some thoughts on the conundrum over health care reform

I am 26, self-employed, healthy, occasionally I pay a visit or two to the physical therapist, dentist or gynegologist for the yearly check-up. I am also a rock climber and avid mountain biker and I love to slack line. So, I am sometime prone to accidents. And this is the main reason why I have decided to have health insurance, even if my annual income is unstable and definitely lower than $20,0000 a year.

But, I can’t bare the thought of not having any coverage in case of a major accident (and neither can my mother who actually paid for my health insurance until last year when I was still in Graduate School and the previous five in college). And I am one of the few among my poor freelance, or self-employed, rock climbing friends who does have a plan and no pre-existing conditions.

I have the Blue Cross Blue Shield highest deductible/lowest premium plan and I still pay $109 a month, which last month went up to $148 a month and–for someone who makes $60/Yoga class (three times a week), $700/three-days shooting assignments (once every two months) and $250/ article (once a month)–it’s a big stretch.

So, seeing a picture of an African American man holding an image of Obama with draw-in Hitler-like mustaches under a headline that said: “In Summer a Dose of Discontent,” on the Washington Post Sunday morning while searching for an orthopedist surgeon in network to help me out with my plants fasciitis, did not sit well.

How is Obama’s Universal Health Insurance not GOOD again? And how in a million year could Obama ever resemble Hitler?

I sometime do not understand this country at all. Nor do I understand mine for all that matters. But, at least in Italy  even if taxes are among the highest in Europe, everyone who walks in the hospital in need of care, gets it with or without showing how much money they have in their wallets before they are taken in the ER (I had that happening to me while I was having a panic attack in Oct., 2005 at the Boulder Community Hospital, in Boulder, CO).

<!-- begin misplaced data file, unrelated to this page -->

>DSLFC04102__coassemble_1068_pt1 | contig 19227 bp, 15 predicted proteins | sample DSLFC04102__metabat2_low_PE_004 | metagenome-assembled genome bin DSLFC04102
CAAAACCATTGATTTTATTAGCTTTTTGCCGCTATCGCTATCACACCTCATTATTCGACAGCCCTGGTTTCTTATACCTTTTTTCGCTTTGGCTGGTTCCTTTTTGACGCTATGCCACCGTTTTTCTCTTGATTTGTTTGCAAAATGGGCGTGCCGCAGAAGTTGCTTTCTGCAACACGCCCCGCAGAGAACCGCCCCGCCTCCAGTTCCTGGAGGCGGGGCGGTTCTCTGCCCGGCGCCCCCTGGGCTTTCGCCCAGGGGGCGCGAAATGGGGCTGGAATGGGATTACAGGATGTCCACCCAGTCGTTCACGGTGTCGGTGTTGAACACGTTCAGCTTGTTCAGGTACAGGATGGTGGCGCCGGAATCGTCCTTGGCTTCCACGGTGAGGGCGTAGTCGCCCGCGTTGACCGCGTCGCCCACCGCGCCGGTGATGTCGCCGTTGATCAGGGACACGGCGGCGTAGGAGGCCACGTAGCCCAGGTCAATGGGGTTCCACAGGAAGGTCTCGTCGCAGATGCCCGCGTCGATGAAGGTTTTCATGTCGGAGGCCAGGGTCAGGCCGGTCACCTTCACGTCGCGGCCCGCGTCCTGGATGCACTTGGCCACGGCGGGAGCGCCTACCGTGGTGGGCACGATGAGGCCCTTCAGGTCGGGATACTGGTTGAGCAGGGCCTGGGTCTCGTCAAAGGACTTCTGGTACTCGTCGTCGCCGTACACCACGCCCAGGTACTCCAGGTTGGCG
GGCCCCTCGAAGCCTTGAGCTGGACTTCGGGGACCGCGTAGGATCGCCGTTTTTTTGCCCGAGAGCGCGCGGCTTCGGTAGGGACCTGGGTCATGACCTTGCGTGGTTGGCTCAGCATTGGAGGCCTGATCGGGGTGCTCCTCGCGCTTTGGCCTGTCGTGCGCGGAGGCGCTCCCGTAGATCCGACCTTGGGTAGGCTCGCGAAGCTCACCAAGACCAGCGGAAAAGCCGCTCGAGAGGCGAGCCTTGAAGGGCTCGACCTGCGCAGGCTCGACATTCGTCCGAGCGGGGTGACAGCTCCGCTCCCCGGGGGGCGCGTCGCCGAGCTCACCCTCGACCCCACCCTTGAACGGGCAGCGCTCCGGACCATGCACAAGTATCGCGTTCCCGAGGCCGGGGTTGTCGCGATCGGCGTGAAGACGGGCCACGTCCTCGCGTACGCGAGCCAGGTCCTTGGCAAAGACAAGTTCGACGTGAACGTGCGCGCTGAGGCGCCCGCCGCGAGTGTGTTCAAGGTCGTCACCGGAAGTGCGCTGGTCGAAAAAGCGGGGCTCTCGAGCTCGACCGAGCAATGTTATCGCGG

Now, I do understand people who are very poor and will be facing a fine if they do not buy health insurance, according to President Obama’s plan.  But, why don’t we look at the glass half full for once and realize that the more people who will apply to health insurance plans, the merrier. This way, the prices will certainly go down if there are more people paying for health insurance who did not have a plan before.

Also, in the long run, if the world population is healthier we might end up defeating sudden outspreads of random diseases like “Swine Virus” and possibly lower the incident of HIV positive case/year.

Having health insurance means to stop spending money for beers and start spending money to pay a visit to the cardiologist once in a while and maybe avoid the usual cardiac arrest that catches millions of Americans yearly bysurprise. Or maybe, to have health insurance it would mean one would stop buying such enormous quantity of food to store in the, already-limited cabinet space, as if in preparation for another Katryna, and instead  book an appointment with a dietician.

No question money spent on “your” health is money well spent.

We wasted so much money already (57 million in six months, according to Sunday, August 16’s New York Times) in making TV advertising showing pros and cons on why the universal health insurance reform is GOOD/BAD. Money that could have been saved to make it all happen.

Of course, extending the benefits of health insurance might increase taxes and government spending of money they will have to come up with (rich and wealthy people, you better flee to Mexico before the new Communist American president gets ahold of your cash!).  But fixing the pre-existing system could bring long-therm savings instead than insurance plan’s yearly unexpected increases that could cause further the debt.

One thought on “some thoughts on the conundrum over health care reform

  1. Mario says:

    far from suggesting that the Italian national health service is THE solution to the American problem, let me make clear that it does not only provide for free ER care, but for EVERYTHING you might need: from bypass heart surgery to the few options one hase to treat Alzheimer disease. Of course one is bound to get very, very long waiting lists…

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